Official: Earlier decision why Woods avoided DQ

Official: Earlier decision why Woods avoided DQ


Official: Earlier decision why Woods avoided DQ

Here’s why Tiger Woods was not disqualified from the Masters: the Augusta National Competitions Committee had decided before he signed his scorecard that Woods shouldn’t be penalized for his drop at the 15th hole. The club’s initial decision is what spared Woods.

“It would have been grossly unfair to disqualify him after our committee had made a decision,” said Fred Ridley, chairman of the committee. The committee conducted the investigation after a television viewer called the club to question Woods’ drop.

The committee reviewed it while Woods was completing his second round, ruling that he had taken a valid drop “as near as possible” to the position of his last shot. The committee didn’t inform Woods of the investigation because no penalty was assessed, Ridley said.

Woods’ post-round comments, during which he said he dropped “two yards” from the spot of his last shot, were the additional evidence that convinced the committee that Woods’ drop at 15 was improper. Augusta National decided Saturday morning to add two shots to Woods’ score, while many called for Woods to be disqualified for signing for a lower score, one that did not reflect the later penalty. Woods tweeted, “I understand and accept the penalty and respect the Committees’ decision.”

There were plenty who did not. PGA Tour players, media and fans (even rapper Lil’ Wayne) took to Twitter to debate Woods’ fate, which was not decided upon until after the third round had begun. The debate overshadowed early play in the Masters’ third round. The ruling’s timing – less than 24 hours after Tianlang Guan’s controversial slow-play penalty that nearly cost him his weekend tee times – shone a spotlight on the rules and their often harsh consequences.

Ridley felt that because the committee had earlier exonerated Woods, it would be unfair to disqualify him. Why? Because he signed the card as an innocent man in the committee’s eyes. “Although (Tiger) didn’t know that decision, he was entitled to have the benefit of that decision when he signed his scorecard,” Ridley said. If they had found him guilty, they would have informed him of the penalty before he signed his card. He wasn’t found guilty until after his card had been turned in, though. Augusta National officials never spoke to Woods about the potential infraction before he signed his card.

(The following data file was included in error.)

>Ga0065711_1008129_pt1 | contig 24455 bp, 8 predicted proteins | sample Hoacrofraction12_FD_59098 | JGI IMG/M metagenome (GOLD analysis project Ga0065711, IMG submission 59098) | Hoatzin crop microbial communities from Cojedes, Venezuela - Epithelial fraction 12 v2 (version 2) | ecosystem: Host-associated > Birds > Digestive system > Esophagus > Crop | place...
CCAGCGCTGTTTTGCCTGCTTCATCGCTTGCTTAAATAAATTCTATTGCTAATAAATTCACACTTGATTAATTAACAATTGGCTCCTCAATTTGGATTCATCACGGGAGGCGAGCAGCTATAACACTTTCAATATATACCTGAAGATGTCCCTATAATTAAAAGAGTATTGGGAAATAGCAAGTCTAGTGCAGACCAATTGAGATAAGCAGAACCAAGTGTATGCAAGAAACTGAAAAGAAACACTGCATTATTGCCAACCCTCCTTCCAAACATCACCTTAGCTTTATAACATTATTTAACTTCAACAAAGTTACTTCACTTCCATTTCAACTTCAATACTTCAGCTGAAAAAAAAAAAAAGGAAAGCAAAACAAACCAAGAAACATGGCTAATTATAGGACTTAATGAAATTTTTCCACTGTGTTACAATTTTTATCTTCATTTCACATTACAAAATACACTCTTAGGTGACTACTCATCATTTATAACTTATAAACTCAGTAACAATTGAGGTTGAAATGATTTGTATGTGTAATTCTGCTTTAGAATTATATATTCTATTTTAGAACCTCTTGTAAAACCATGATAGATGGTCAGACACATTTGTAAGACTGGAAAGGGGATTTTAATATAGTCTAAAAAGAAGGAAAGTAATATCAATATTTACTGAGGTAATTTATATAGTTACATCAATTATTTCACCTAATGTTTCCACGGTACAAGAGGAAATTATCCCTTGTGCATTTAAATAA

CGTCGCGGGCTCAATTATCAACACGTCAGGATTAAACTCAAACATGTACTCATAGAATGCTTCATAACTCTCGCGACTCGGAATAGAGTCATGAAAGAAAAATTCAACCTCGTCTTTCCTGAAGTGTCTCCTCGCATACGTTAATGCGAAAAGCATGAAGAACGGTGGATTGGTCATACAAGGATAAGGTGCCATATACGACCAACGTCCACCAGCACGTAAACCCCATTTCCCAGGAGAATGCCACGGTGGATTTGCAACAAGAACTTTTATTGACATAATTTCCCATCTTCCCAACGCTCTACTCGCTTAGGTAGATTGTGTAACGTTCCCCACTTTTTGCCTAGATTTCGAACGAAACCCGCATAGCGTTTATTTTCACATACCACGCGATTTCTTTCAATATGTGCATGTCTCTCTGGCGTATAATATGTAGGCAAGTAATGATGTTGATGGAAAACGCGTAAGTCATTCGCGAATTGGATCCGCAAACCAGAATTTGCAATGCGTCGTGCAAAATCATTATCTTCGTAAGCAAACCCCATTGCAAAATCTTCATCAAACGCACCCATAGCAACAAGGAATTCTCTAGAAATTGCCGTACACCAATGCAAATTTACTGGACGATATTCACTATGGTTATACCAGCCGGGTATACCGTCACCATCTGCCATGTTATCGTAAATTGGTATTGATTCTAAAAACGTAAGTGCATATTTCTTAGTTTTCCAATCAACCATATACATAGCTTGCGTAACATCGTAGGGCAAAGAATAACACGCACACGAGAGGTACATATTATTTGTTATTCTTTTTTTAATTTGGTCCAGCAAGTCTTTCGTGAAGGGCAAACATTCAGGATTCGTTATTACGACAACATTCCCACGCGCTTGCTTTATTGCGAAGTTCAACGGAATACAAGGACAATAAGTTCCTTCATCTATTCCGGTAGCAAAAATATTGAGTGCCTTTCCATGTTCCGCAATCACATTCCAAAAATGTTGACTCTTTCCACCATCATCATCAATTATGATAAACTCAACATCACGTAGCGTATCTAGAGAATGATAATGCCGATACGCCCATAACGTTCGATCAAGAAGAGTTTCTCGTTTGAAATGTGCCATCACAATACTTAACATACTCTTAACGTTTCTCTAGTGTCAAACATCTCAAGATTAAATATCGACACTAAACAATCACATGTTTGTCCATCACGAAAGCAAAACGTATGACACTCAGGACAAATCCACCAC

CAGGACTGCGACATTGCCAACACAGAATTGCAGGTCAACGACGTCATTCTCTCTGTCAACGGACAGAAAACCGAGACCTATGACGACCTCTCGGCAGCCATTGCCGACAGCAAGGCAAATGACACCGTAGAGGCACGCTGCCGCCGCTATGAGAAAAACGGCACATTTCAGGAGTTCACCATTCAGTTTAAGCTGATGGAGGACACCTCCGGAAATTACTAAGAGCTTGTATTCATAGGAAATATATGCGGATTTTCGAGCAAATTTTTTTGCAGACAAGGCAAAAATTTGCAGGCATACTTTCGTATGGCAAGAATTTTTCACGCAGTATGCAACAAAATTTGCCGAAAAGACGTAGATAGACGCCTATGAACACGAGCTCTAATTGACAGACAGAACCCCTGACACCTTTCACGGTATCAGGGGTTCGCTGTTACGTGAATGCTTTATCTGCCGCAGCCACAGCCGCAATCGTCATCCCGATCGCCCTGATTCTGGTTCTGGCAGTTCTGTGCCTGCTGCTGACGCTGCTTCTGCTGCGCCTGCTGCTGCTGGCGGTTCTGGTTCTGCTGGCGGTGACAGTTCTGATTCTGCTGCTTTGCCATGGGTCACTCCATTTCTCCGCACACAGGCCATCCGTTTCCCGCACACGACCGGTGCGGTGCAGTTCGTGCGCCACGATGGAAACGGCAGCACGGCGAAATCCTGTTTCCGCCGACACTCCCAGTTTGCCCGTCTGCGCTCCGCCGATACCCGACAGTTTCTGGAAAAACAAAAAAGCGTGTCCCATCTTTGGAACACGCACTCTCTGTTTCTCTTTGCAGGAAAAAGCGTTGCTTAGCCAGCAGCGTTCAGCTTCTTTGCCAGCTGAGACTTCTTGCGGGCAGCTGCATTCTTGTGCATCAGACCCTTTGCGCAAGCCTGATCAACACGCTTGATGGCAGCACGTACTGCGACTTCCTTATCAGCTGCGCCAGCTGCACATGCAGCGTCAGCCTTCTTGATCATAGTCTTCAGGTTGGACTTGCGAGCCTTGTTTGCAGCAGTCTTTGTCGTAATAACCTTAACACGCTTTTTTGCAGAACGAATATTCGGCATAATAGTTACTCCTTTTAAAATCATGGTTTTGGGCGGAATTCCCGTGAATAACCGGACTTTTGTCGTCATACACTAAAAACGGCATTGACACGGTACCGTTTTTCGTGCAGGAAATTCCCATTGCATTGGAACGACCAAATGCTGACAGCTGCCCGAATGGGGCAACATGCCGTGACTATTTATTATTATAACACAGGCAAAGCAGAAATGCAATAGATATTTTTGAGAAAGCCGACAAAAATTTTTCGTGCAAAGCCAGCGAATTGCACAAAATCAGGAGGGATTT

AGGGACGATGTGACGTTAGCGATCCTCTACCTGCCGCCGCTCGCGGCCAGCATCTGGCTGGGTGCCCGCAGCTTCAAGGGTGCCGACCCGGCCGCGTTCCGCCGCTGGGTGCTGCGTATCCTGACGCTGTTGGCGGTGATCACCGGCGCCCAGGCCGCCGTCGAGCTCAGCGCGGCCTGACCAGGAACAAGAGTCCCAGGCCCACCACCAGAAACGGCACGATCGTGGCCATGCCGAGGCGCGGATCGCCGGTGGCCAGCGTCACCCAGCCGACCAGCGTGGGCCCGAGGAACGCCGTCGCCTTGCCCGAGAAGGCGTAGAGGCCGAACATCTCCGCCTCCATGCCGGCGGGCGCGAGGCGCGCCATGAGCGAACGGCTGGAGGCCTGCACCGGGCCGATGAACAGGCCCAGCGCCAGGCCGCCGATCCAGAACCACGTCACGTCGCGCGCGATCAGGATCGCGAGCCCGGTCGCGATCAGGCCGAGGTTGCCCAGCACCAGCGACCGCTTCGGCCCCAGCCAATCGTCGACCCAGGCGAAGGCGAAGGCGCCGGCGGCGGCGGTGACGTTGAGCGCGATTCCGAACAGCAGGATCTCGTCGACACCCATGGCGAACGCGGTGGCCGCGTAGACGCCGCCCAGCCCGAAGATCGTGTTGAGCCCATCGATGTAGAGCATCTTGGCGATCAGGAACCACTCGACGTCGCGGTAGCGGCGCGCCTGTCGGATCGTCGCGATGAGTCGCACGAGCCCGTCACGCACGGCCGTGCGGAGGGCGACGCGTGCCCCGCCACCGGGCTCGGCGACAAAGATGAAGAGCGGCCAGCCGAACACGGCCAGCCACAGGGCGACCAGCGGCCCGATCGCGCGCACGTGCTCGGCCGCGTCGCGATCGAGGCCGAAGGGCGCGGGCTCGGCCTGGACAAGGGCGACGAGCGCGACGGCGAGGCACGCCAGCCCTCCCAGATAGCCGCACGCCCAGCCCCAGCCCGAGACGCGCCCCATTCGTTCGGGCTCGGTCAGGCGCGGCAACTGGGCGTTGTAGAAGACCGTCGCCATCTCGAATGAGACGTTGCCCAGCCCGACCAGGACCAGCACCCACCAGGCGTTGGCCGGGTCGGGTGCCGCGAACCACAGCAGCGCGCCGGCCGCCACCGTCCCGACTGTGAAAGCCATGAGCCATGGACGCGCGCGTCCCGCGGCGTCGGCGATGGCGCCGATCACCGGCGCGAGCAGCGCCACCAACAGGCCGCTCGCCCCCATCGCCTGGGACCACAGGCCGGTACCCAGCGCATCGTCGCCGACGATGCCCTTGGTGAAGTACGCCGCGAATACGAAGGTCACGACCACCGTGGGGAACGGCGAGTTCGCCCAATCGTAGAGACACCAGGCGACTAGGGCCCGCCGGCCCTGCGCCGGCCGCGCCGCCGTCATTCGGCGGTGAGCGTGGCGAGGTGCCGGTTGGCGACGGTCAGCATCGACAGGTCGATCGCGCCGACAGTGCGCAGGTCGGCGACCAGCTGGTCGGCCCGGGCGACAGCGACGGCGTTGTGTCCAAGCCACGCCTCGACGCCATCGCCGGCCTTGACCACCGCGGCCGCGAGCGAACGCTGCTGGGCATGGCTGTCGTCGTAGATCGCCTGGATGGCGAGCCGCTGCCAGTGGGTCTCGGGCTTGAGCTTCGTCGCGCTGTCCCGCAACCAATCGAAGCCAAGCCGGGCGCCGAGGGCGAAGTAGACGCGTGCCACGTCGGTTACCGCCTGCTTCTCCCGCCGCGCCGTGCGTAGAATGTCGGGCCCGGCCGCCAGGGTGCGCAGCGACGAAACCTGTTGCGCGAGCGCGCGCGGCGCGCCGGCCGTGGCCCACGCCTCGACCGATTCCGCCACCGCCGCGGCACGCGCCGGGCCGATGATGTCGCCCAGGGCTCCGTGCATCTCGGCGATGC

Ridley was informed of the potential infraction at 10 p.m. Friday evening. The committee met with Woods at 8 a.m. Saturday. That’s when Woods was penalized. “Based on his very forthright and honest answers to the questions that I had, I told Tiger … that we felt that he had violated Rule 26 (relief for ball in water hazard) under the Rules of Golf and that he was going to be penalized,” Ridley said. “I also told him that because we … made the determination the previous day after reviewing the ESPN video … of his round, … that there was ample reason not to impose the penalty of disqualification but to waive that penalty and impose a two-shot penalty.” This controversy could have been averted if Augusta National officials had spoken to Woods before he signed his scorecard.

“Let’s face it, committees make mistakes from time to time, and players are entitled to rely on what a committee does,” Ridley said.

Woods was spared disqualification under Rule 33-7, which was introduced in 2011. This was arguably the highest-profile application of the rule, which states, “A penalty of disqualification may in exceptional individual cases be waived, modified or imposed if the Committee considers such action warranted.”

Ridley said golf’s governing bodies concurred with the committee’s decision. This incident sets a precedent for a way Rule 33-7 can be used. Ridley was aware of that. “I’m pleased that the governing bodies are in agreement with our decision,” Ridley said. “Does it set a precedent? I hope it sets good precedent because it is a good decision.”

When asked if he regretted not speaking to Woods before he signed his card, Ridley said, “There’s not a day that goes by that there are not some things I wish I would have done differently.”


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